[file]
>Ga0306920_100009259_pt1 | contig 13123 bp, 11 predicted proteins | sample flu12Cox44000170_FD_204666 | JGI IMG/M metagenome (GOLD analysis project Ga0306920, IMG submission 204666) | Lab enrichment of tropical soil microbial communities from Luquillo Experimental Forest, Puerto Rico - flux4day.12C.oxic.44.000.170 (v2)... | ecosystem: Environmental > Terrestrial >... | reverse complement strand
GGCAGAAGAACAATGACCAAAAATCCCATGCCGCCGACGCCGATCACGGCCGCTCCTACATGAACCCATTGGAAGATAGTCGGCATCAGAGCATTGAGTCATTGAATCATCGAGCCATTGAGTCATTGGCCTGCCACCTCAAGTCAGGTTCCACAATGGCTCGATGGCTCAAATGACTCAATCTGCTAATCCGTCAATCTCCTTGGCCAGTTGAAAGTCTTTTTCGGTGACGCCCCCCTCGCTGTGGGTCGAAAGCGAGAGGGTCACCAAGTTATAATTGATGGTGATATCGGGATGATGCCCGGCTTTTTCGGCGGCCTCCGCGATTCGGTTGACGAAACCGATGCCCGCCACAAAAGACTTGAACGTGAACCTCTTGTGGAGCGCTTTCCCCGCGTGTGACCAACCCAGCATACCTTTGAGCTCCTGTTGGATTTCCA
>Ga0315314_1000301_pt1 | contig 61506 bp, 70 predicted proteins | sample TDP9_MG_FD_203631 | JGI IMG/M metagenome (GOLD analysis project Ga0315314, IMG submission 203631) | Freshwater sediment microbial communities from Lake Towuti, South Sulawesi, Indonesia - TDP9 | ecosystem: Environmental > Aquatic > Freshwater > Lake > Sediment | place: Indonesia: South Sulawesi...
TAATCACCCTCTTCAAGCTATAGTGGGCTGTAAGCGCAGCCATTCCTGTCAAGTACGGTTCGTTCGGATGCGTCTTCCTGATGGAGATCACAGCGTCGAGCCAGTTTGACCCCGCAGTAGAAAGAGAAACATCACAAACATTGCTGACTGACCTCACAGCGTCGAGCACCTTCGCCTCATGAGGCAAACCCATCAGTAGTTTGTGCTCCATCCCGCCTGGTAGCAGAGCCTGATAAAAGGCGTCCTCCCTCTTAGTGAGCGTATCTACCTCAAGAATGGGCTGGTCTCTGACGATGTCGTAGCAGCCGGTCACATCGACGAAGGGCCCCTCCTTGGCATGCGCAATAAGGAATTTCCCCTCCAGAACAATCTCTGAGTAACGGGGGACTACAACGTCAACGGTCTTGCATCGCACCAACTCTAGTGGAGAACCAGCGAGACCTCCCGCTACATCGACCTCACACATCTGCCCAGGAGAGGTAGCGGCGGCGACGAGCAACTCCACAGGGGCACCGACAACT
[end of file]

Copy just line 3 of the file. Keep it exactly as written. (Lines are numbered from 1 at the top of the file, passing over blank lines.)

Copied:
>Ga0315314_1000301_pt1 | contig 61506 bp, 70 predicted proteins | sample TDP9_MG_FD_203631 | JGI IMG/M metagenome (GOLD analysis project Ga0315314, IMG submission 203631) | Freshwater sediment microbial communities from Lake Towuti, South Sulawesi, Indonesia - TDP9 | ecosystem: Environmental > Aquatic > Freshwater > Lake > Sediment | place: Indonesia: South Sulawesi...